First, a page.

Title: School for the Blind
Author: Dennis McFarland
Publication Year: 1994
Publisher: Houghton Mifflin
Source: My Stacks
Date Completed: 5/17/2011
I'm reading a bit less, and my reviews seem to be getting a bit backlogged, but I always make it a point to review (even briefly) every book I read. Two weeks ago, I chose Dennis McFarland's, School for the Blind as my First Chapter, First Paragraph Tuesday Into , so in case you were curious what I thought about the rest of the book, here goes.
"HIS LIFE'S WORK and ambition fulfilled. Francis Brimm believed the only metamorphosis left him was a slow, affable decline toward death, and so at the age of seventy-three he returned to the town of his youth to retire. He had been a news photographer--a witness, a messenger amid the world's fire and ashes--and he figured he had earned not only the right to let the world go, but also the poise to let it go with authority. He would read, write, sleep, visit the beach, fish, garden a bit, whatever he pleased--the pastimes, he imagined, of solitary old people of some accomplishment. The medley of images he assembled for this retirement included a cottage with a porch on which he might sit and muse over the prospects of the very next hour, but soon after he had settled into just such a place, he found himself absorbed in entirely different, unexpected ways."
Francis Brimm is a retired photojournalist who has traveled the world. With no wife and no children, he decides to return to his childhood hometown to live out the rest of his years. His sister Muriel, also elderly (5 years older), still lives in their childhood home. An intelligent woman, she is a retired librarian, who had worked at the local "school for the blind". As a retiree, she keeps busy with a life of routines. Soon, although not intentionally, her brother's return to the home of their youth, forces both siblings to deal with issues which have long "blinded" them.
For example, soon after Francis' arrival, his eyes begin playing tricks on him. It was not a one time happening. The image on the ceiling was of a young girl from Normandy from some fifty years earlier surface. Muriel's response to all this:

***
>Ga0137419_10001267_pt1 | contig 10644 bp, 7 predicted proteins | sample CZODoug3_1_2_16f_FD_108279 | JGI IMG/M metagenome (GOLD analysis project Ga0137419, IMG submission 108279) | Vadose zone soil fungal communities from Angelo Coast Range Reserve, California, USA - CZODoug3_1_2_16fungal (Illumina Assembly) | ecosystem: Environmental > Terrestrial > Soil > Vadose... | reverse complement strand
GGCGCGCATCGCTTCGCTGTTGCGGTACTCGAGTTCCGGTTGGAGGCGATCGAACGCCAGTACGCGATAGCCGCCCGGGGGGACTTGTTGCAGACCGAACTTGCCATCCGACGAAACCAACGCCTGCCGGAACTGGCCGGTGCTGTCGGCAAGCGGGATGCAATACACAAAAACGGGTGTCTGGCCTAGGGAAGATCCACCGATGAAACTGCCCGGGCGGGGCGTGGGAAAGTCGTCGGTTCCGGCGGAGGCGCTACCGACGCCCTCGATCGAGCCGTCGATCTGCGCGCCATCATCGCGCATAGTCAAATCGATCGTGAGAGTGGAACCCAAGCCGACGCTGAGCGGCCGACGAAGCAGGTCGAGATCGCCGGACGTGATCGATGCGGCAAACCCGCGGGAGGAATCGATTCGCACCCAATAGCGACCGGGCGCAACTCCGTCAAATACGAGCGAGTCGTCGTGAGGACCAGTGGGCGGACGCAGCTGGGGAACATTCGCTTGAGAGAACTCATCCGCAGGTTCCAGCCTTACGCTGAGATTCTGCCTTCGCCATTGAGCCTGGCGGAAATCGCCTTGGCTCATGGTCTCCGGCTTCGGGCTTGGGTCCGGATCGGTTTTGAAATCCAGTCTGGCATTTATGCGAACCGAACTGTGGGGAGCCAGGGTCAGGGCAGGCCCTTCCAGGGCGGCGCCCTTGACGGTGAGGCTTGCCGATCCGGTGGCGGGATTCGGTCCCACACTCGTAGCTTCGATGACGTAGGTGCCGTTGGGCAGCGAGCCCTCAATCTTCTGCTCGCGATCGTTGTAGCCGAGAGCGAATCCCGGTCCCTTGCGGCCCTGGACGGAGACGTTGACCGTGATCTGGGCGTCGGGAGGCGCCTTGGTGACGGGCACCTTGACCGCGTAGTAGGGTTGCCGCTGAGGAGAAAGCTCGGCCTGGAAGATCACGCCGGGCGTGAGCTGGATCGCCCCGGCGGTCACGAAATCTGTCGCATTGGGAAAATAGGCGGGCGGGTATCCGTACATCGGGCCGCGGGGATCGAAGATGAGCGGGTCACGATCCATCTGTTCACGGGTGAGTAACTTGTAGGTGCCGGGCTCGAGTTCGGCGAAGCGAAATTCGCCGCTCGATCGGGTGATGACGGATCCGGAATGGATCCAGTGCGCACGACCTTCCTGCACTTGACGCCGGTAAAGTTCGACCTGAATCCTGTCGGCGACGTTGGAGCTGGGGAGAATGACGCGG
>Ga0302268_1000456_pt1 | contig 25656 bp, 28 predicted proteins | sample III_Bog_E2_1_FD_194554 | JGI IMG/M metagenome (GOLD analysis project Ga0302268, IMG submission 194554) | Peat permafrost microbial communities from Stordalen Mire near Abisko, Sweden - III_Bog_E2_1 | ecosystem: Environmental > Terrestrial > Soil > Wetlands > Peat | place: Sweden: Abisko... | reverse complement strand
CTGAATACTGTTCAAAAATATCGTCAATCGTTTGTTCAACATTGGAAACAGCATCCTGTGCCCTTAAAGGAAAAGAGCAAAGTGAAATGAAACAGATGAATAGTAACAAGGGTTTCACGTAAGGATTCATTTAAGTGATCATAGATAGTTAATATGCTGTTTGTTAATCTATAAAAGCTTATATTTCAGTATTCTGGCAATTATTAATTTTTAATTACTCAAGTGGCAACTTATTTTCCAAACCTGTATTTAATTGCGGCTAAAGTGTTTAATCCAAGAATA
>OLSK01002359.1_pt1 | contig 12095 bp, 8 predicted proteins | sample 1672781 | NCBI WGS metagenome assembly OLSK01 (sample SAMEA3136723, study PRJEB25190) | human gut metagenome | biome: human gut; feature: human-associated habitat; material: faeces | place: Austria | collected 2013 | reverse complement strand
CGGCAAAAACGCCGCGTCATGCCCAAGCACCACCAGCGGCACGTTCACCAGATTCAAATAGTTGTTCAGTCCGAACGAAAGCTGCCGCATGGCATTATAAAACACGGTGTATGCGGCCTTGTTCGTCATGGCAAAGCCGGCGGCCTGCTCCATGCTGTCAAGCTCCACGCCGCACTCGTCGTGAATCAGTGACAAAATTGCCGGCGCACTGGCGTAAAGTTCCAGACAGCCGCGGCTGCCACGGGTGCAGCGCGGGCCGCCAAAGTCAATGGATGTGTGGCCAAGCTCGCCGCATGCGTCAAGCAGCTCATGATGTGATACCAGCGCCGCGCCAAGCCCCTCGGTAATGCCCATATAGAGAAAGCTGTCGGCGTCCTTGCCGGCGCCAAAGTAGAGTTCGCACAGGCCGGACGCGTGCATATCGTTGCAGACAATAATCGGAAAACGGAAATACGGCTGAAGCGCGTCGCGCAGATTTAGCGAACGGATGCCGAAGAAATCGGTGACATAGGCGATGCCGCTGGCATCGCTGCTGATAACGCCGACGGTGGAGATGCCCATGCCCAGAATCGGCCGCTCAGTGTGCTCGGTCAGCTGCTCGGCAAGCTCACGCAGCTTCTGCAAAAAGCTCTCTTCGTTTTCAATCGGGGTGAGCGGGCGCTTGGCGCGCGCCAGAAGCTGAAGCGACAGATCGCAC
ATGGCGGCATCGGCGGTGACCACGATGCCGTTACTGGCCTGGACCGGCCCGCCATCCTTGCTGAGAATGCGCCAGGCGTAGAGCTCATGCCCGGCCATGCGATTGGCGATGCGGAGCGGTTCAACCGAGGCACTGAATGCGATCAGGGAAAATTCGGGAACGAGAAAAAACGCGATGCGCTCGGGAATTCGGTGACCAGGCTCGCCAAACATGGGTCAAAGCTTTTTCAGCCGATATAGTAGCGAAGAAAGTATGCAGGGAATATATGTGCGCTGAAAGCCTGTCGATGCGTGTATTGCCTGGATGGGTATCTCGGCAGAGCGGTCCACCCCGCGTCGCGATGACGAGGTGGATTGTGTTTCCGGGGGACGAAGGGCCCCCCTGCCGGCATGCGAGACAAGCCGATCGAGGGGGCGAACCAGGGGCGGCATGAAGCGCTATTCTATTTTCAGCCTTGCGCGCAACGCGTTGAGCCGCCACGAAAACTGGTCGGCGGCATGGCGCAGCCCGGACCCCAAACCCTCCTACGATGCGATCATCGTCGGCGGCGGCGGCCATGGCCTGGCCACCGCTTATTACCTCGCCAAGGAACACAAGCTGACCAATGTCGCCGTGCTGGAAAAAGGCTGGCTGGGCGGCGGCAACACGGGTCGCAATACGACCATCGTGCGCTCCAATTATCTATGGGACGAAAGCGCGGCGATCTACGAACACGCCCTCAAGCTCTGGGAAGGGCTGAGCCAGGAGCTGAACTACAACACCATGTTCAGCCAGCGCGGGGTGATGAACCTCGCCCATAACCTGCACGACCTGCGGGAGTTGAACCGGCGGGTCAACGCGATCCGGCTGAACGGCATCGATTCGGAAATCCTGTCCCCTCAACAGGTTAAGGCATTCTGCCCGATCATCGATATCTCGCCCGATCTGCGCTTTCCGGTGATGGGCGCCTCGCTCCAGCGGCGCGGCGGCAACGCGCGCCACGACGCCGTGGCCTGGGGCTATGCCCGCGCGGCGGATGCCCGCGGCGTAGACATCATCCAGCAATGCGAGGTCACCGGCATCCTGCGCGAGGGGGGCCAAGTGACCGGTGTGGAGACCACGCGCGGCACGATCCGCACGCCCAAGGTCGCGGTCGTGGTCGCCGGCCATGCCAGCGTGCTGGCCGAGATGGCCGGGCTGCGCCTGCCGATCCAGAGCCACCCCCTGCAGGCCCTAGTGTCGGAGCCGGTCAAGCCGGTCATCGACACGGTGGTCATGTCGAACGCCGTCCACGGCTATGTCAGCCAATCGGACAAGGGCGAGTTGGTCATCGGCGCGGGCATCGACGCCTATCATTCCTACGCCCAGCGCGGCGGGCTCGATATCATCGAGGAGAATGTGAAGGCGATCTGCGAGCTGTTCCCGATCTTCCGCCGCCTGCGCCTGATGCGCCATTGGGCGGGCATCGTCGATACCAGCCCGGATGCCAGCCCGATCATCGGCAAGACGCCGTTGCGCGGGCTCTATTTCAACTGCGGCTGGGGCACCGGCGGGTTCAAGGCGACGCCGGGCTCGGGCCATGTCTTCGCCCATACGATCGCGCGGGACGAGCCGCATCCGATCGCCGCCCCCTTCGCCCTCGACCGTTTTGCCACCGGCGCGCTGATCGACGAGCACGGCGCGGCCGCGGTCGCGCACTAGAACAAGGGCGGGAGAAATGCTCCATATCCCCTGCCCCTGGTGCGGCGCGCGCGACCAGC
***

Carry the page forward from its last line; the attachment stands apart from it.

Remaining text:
"Muriel felt certain the apparition he claimed to see on his bedroom ceiling was only a recurring dream, but if it turned out to be a sort of psychic or supernatural event, she wouldn't be surprised. "
Muriel, soon begins to recall events of the summer in 1928. Their father, a doctor, was an mean drunk; their mother was cold and distant.
In addition to the story of a these siblings trying to make sense of their past, there are subplots which include a murder mystery involving two teens that had gone missing from the "school for the blind" where Muriel had worked. A third person, a pregnant, unmarried housekeeper joins the household and strengthens the feeling of family at a time when the siblings need kindness the most.
Without giving away too much about how this story unfolds, I'll just say that it was an ambitious novel, that covered a lot. Initially, I had thought adding a murder mystery to a story about growing old, and making peace with one's imperfect past just wouldn't be a combination that would work, but the author surprised me. McFarland knew just when to add a bit of humor, a tad of sadness, and a level of suspense to make it work. Although, the novel wasn't perfect, it was enjoyable. The author did a great job of slowly revealing the events of the siblings pasts. I will be anxious to try another book by this author in the future.